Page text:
Drawing a natural number at random, foundations of probability, determinism, Laplace (6)

To illustrate what I mean with entropy (I’m not sure how well this corresponds with usual interpretations), let’s consider the throwing of a traditional die (marked with 1 through 6). It is seemingly borne out by experience that the odds of throwing either of the digits 1 through 6 usually approximate \frac{1}{6}…but as we discussed earlier, this also depends on our interpretation of `chance´ and `odds´ and `probability´. We momentarily put these interpretational issues aside.

In this situation, the relative probability of drawing a 1 vs. drawing a 6 say, is equal to 1. I would call this a situation of maximal entropy, in other words here the urn of natural numbers 1 through 6 from which we draw is extremely well-mixed. In reality, no die is perfectly symmetric, but we have taken pains to design dice in such a way that no face is favoured over another as far as we can tell.

Suppose our world is truly finite, say it can be characterized by its finite cardinality N, and extremely well-mixed (with maximum entropy say), then the chance of drawing a random natural number m<N woulds seem to be \frac{1}{N} irrespective of m, in other words: a uniform distribution. However, if the entropy is low, then the distribution will (I believe) be skewed in favour of the lower natural numbers.

So now we arrive at the highly speculative but interesting idea, that Nature, on average, in order to create anything of cardinality 2, needs to invest precisely twice as much `trouble´ as to create the same anything of cardinality 1. And similarly (cutting corners), to create something of cardinality n costs n times the effort of creating the same something of cardinality 1. If we continue cutting corners, then this obviously leads to the idea that the `density’ of n compared to the density of 1 on average is \frac{1}{n}.

As an example, consider trees. It takes twice as long for a tree to grow 2 metres, than for that same tree to grow 1 metre. It takes on average twice as much `effort’ to grow 2 trees, than to grow 1 tree. So for instance in isolated spots, you will find solitary trees…because there is simply no room for a second tree. Of course the idea that this, for given n\in\mathbb{N} on average should lead to a `density’ of \frac{1}{n} is highly speculative, in more than one way. I will try to list all the caveats that come to mind, later on in this series.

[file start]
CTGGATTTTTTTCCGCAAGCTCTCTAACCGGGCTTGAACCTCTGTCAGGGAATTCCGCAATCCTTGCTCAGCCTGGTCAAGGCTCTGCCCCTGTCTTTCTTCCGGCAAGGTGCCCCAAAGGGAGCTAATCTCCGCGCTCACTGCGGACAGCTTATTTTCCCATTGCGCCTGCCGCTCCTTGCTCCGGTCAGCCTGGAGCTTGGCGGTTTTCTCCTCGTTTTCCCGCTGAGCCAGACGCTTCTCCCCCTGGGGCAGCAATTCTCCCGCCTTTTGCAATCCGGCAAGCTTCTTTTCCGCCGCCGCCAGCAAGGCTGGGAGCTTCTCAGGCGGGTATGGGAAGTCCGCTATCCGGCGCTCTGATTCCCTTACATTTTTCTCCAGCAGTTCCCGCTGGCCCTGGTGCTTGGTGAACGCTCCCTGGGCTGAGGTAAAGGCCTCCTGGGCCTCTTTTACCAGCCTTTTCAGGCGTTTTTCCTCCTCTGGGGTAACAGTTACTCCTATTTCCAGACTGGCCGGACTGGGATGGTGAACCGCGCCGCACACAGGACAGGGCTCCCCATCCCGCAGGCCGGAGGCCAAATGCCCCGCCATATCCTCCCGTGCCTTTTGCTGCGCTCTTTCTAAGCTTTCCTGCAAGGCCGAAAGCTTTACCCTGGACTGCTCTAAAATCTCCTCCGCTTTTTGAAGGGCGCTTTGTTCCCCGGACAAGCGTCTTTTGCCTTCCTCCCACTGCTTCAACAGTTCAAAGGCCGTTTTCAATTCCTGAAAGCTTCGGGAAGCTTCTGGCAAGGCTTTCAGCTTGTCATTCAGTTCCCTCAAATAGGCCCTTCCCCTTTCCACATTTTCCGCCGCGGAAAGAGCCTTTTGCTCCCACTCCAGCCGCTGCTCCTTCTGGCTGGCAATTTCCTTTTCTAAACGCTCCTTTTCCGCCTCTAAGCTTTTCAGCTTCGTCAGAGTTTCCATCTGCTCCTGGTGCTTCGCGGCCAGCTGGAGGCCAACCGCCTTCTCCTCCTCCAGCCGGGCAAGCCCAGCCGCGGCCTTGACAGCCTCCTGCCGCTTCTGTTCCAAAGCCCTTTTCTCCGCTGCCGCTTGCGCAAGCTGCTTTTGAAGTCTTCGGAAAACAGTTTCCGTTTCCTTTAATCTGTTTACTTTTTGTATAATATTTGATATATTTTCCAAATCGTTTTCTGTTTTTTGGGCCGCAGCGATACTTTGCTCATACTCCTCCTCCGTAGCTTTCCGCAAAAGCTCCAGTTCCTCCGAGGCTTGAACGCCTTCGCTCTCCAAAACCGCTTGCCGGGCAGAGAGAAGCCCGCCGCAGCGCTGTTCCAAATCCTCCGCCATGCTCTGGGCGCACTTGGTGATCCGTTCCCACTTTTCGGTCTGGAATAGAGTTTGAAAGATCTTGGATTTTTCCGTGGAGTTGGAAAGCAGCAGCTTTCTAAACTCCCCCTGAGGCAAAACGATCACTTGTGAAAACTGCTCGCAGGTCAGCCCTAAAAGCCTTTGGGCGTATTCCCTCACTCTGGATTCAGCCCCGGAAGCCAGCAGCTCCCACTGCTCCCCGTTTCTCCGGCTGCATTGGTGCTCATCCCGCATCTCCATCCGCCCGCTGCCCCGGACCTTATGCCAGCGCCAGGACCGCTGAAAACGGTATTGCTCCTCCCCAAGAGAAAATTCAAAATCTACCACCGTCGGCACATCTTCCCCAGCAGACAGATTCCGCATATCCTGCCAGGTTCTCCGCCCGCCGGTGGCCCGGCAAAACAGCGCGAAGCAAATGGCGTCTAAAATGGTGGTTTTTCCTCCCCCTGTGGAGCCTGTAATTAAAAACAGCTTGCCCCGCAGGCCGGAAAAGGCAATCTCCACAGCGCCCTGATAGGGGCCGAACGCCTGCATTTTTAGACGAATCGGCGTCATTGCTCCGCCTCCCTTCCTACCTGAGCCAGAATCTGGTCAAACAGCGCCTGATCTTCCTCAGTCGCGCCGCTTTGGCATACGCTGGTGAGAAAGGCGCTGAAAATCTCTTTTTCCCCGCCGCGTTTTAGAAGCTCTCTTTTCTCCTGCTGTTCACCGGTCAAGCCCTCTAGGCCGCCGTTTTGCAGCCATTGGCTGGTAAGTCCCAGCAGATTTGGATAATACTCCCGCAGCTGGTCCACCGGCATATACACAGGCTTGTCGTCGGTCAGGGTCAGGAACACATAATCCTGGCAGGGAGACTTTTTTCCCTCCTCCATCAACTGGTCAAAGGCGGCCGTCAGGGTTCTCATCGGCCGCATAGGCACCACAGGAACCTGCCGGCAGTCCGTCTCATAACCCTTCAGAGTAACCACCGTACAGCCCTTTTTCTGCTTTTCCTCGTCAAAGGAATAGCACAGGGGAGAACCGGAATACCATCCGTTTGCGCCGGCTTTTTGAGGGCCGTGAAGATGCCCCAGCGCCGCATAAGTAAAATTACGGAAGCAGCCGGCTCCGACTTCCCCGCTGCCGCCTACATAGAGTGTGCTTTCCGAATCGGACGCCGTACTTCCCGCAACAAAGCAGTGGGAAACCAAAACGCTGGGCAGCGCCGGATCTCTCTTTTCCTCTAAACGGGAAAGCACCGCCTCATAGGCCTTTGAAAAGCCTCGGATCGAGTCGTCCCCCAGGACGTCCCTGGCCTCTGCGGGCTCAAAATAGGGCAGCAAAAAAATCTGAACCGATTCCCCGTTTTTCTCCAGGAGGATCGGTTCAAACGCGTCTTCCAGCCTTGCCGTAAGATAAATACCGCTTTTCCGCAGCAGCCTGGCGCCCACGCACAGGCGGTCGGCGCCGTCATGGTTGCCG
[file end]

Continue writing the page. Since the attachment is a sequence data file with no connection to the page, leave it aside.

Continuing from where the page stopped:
But first, I believe one can link `trouble’ to some aspect of `entropy’. In the case of a die, we have beforehand (!) invested energy, trouble, whatever, to ensure that accessing the number 6 is just as easy as accessing the number 1. In general however, if we bear with our highly speculative idea, it would be six times harder to access 6 than to access 1. You can compare this to drawing marbles from a large urn, which is filled layer by layer. The marbles on top are labeled 1, and each successive deeper layer is labeled 2, 3, etc. Now you can imagine that it is in some sense 6 times harder to draw a 6 than to draw a 1. The urn is not well-mixed, it has low entropy.

You will notice that with the `density’ function \frac{1}{n}, for given n\in\mathbb{N}, we do not immediately arrive at the solution given in post 4, although of course the difference is not very big. I wish to modify the interpretation of this `density’ function a little. This is partly opportunistic (because I wish to achieve conformance to Benford’s law) and partly not, because Benford’s law is an experimental truth (with accuracy problems of course…) which points out that there is another mechanism at work when `drawing random natural numbers’.

Cutting more corners, I propose to switch to a continuous density function p(x), namely p(x)=\frac{1}{x} for 1\leq x\in\mathbb{R}. This corresponds to the image of the growing tree. It doesn’t achieve a height of n metres in discrete steps, rather it is a continuous process (although we have to bear in mind all the caveats already given on this account, namely that spacetime might well be finite, or at least discrete…making the concept of \mathbb{R} even shakier than the concept of \mathbb{N}).

Now, still not letting us get hampered by caveats, the idea is that drawing a natural number n corresponds to the area below the graph of the density function p(x)=\frac{1}{x} on the interval [n,n+1]. This is perhaps the most opportunistic argument, since this choice makes for a perfect correspondance with Benford’s law. But there is also something non-opportunistic to be said for choosing the interval [n,n+1] over its rival candidate [n-\frac{1}{2},n+\frac{1}{2}].

This has to do also with anthropic issues (which are all-present, but I have largely ignored them so-far). When do we perceive something as a tree? For this to happen, a certain threshold has to be crossed. To achieve a natural number n, similarly we have to cross a threshold. It seems more consistent to put this threshold at n itself, than to (prematurely, overly optimistically) at point n-\frac{1}{2} presume that our process will arrive at n just as easily.

The above gives, in a nutshell, the bare essence of the formula in post 4. The next posts will discuss why this formula works in either of the scenarios finite or potentially infinite, and can also even be made plausible in the `actually infinite’ case.

(to be continued)

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About fwaaldijk

mathematician (foundations & topology in constructive mathematics) and visual artist
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